Mason Black – 1.57 ERA, 0.96 WHIP, .198 BAA, 8 G, 8 GS, 34.1 IP, 25 H, 6 R, 6 ER, 1 HR, 0 HBP, 8 BB, 44 SO

The 3rd round pick for the Giants made his pro debut in 2022, and he didn’t take long to prove he was beyond Low-A baseball, with just eight starts before he was promoted to High-A Eugene, where he stayed the rest of the season.  And it could have been even better, as most of Black’s runs were given up in just his second game of the season, when he gave up four in 3.2 innings.  He didn’t allow any runs in his final four starts at San Jose before his promotion.

Landen Roupp – 2.59 ERA, 1.03 WHIP, .188 BAA, 14 G, 2 GS, 48.2 IP, 33 H, 14 R, 14 ER, 2 HR, 2 HBP, 17 BB, 69 SO

One of the bigger true lower-round breakouts on the pitching side, Landen Roupp was the 12th round pick out of UNC Wilmington.  Roupp’s season started in relief, working in a piggyback starting role.  He put together a strong season, and peaked with San Jose in June, where he had 27 strikeouts over 21.2 innings and a 2.49 ERA on the month.  Roupp earned a promotion to High-A at the start of July, and would later get promoted up to Double-A, sticking in the rotation the rest of the way.

Trevor McDonald – 2.39 ERA, 1.26 WHIP, .223 BAA, 27 G, 10 GS, 90.1 IP, 74 H, 34 R, 24 ER, 2 HR, 7 HBP, 40 BB, 102 SO

The Giants’ 11th round pick out of high school back in 2019, McDonald is now 21 and finally had his truly breakout season.  McDonald’s season started in the bullpen, working much shorter stints, before moving to starting in July.  He had a strong season, but notably had one major hiccup, giving up ten runs, nine earned, in 6.2 innings over two starts in mid-May.  He had a 1.61 ERA in San Jose without those two games.  McDonald would finish the season with a cameo in Eugene, where he had two starts, and struck out 11 in 5.0 innings in his High-A debut.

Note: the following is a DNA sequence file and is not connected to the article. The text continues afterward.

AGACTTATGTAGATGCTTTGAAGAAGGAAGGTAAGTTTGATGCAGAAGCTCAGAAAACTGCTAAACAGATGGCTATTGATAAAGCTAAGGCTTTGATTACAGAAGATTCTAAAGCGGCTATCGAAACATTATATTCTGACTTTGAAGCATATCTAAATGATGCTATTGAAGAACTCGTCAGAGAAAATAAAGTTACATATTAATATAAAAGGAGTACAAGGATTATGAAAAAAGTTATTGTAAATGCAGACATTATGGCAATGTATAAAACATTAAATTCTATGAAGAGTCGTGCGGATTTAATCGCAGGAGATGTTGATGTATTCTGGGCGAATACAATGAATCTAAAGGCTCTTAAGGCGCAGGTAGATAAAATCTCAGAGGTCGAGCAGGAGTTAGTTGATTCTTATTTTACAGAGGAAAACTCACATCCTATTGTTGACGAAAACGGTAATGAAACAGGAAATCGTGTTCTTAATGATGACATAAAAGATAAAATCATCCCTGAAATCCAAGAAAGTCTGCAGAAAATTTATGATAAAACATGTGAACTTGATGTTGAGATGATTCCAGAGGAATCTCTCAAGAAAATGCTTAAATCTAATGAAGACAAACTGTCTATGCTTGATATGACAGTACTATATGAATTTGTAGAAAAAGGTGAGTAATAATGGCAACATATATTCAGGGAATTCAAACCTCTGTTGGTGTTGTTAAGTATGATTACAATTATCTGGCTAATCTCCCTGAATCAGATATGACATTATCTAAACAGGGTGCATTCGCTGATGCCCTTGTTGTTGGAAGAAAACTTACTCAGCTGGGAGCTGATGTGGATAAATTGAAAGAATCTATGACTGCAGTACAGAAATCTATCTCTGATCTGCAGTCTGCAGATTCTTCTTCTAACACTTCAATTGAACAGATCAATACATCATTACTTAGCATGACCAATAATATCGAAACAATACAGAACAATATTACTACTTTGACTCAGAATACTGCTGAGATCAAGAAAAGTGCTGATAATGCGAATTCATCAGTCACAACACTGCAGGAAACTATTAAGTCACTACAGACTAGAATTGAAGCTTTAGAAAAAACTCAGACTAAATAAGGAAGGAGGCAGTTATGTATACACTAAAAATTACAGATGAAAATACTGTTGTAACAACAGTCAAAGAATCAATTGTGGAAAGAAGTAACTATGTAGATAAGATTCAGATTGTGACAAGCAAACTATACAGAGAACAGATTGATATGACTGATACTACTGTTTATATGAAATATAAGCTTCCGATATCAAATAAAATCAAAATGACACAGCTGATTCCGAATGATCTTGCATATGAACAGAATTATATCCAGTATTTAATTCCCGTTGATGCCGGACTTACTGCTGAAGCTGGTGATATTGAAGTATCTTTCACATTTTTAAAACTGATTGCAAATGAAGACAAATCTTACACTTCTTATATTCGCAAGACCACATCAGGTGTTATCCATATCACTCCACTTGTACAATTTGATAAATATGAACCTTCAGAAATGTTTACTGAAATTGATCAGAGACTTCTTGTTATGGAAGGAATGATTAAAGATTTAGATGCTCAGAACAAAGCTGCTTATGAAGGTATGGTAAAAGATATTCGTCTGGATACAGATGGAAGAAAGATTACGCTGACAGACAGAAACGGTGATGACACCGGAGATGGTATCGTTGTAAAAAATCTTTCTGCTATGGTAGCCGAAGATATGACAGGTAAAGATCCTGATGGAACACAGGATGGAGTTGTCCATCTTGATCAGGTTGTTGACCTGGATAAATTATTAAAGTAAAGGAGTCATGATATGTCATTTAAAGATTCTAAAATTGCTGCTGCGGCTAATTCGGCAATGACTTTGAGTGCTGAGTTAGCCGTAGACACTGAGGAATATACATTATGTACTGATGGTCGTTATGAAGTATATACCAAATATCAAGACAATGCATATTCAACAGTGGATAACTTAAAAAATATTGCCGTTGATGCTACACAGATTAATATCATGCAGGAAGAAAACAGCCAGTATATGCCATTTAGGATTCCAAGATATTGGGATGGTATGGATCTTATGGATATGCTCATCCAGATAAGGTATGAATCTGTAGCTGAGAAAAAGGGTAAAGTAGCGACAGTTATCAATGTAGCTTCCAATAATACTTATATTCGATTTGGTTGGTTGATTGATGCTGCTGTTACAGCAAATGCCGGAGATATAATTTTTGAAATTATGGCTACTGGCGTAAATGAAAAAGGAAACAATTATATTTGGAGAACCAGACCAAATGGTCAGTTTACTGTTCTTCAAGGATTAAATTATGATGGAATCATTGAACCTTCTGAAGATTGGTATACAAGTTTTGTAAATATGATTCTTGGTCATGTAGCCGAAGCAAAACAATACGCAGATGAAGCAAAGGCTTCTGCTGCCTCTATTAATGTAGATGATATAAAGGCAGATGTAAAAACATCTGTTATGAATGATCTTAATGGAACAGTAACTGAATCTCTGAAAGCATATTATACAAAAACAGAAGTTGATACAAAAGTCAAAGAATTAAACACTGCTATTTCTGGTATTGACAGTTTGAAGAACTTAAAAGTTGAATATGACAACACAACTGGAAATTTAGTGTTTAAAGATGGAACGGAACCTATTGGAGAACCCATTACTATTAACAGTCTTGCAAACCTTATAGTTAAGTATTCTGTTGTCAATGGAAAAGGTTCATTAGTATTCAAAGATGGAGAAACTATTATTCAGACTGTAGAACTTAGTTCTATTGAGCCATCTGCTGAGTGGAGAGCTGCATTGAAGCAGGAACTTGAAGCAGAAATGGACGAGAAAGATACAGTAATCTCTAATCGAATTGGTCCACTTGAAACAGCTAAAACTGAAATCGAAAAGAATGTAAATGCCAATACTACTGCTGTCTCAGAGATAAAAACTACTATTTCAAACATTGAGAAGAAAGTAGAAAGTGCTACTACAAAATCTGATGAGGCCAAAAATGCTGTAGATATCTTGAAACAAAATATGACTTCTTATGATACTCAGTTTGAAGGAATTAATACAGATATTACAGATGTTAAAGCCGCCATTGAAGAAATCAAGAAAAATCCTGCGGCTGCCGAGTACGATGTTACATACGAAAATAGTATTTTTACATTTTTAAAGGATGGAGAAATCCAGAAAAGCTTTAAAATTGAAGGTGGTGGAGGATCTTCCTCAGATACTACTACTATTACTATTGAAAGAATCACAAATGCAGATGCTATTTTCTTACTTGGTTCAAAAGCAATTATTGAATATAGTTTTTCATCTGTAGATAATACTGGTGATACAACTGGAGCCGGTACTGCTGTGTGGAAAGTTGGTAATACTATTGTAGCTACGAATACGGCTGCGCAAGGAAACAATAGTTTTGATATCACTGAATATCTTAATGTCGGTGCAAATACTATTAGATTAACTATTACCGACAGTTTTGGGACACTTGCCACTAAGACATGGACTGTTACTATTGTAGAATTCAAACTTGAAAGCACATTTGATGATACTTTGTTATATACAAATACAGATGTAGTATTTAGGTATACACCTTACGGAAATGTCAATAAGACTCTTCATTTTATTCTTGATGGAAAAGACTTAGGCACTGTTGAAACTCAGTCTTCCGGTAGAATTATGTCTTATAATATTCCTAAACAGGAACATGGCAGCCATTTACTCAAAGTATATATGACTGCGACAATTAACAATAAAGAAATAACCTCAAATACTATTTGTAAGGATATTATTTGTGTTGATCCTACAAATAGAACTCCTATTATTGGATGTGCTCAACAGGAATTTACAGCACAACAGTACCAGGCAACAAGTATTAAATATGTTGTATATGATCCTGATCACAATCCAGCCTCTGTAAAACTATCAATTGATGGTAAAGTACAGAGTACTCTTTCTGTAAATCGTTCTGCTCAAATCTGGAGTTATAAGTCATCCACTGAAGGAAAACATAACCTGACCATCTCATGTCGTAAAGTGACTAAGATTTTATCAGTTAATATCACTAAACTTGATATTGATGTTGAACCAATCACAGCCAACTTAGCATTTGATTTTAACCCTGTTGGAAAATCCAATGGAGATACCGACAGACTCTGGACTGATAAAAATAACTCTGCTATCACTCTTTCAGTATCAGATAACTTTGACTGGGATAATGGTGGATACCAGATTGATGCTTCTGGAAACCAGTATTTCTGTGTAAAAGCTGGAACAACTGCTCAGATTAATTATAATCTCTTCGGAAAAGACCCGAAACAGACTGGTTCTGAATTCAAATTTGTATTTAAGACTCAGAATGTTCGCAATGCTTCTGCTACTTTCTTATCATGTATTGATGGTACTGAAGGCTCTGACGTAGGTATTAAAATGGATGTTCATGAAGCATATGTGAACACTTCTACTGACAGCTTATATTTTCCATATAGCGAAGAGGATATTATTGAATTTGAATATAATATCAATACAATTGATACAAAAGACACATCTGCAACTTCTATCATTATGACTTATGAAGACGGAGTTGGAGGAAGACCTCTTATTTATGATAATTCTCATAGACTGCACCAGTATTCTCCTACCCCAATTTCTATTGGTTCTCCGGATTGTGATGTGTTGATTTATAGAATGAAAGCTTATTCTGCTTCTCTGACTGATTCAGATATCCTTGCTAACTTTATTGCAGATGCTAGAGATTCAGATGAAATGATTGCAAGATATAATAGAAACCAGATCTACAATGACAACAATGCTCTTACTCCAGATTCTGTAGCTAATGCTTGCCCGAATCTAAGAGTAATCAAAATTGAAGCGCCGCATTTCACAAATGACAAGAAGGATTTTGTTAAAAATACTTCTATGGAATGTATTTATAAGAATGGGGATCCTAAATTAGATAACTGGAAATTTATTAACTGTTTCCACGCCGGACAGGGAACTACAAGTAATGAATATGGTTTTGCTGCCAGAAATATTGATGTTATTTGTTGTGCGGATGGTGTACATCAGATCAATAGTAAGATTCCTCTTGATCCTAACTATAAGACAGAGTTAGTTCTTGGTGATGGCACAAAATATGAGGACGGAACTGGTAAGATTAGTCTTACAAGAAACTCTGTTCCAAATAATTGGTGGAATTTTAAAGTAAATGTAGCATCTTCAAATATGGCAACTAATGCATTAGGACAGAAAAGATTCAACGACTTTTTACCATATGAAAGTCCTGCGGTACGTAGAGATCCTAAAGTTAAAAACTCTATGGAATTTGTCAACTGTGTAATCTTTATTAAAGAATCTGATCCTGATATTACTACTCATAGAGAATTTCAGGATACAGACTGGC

Jose Cruz – 2.06 ERA, 0.84 WHIP, .119 BAA, 38 G, 0 GS, 52.1 IP, 21 H, 13 R, 12 ER, 3 HR, 3 HBP, 23 BB, 86 SO

22-year old Jose Cruz is in his fourth pro season, and looked like a different pitcher in his Low-A debut season.  Cruz whittled his ERA down from 54.00 after his first game, when he gave up four runs in 0.2 innings, and otherwise was dominant, including nine straight scoreless appearances to finish off the season.  Cruz would not get a late-season promotion, but was the team’s most consistent bullpen presence, even though he only closed on rare occasion, collecting just six saves in as many attempts.

Draftees and Debuts

Eric Silva – 5.88 ERA, 1.35 WHIP, .244 BAA, 22 G, 22 GS, 85.2 IP, 77 H, 57 R, 56 ER, 11 HR, 5 HBP, 39 BB, 99 SO

As the most notable high school draft pick in 2021, coming out of California, Eric Silva drew some comparisons to Kyle Harrison, though connections stop there.  Silva had struggles and successes, but the former outweighed the latter, including two different starts in which he allowed seven runs.  Despite his struggles, Silva still has a ton of potential.

Wade Meckler – .439/.540/.683, 11 G, 18-for-41, 7 2B, 0 3B, 1 HR, 9 BB, 8 SO, 1 SB, 1 CS

Of all the 2022 draftees to make it to San Jose, 8th round pick Wade Meckler had the beset performance in a very short amount of time.  A popular player at Oregon State, Meckler looked like he was a seasoned Single-A performer with a lot of extra-base hits, and more walks than strikeouts.  With that and a successful time in Arizona, Meckler seems like he might be one of the players to really watch out for in 2023 whether he starts in San Jose, or gets pushed to his college’s rival ballpark in Eugene.

P.J. Hilson – .375/.400/.550 – 11 G, 15-for-40, 1 2B, 0 3B, 2 HR, 1 BB, 6 SO, 2 SB, 0 CS

Finally, in his fourth pro season, P.J. Hilson had a breakout season and for the first time, was promoted out of Arizona and to San Jose, and he seemed ready.  Hilson was the team leader for the ACL-championship-winning Giants Black team, and he immediately came up and was a big contributor in a couple of weeks at San Jose after the playoffs in Arizona ended.  Hilson will be 22 to start next season, and the 2018 6th round pick should be back in San Jose to try to follow up on his best year.

Jared Dupere – .289/.364/.570 – 32 G, 37-128, 4 2B, 1 3B, 10 HR, 14 BB, 40 SO, 2 SB, 0 CS

The team’s 13th round pick in 2021 started the season in Arizona and ended it in Eugene, but Jared Dupere played his most games in San Jose, picked up 32 games.  Dupere showed off a power stroke, hitting ten home runs out of the 15 total he had on the year.  The 23 year old struggled in his short run in High-A, and could very well start his season there next season.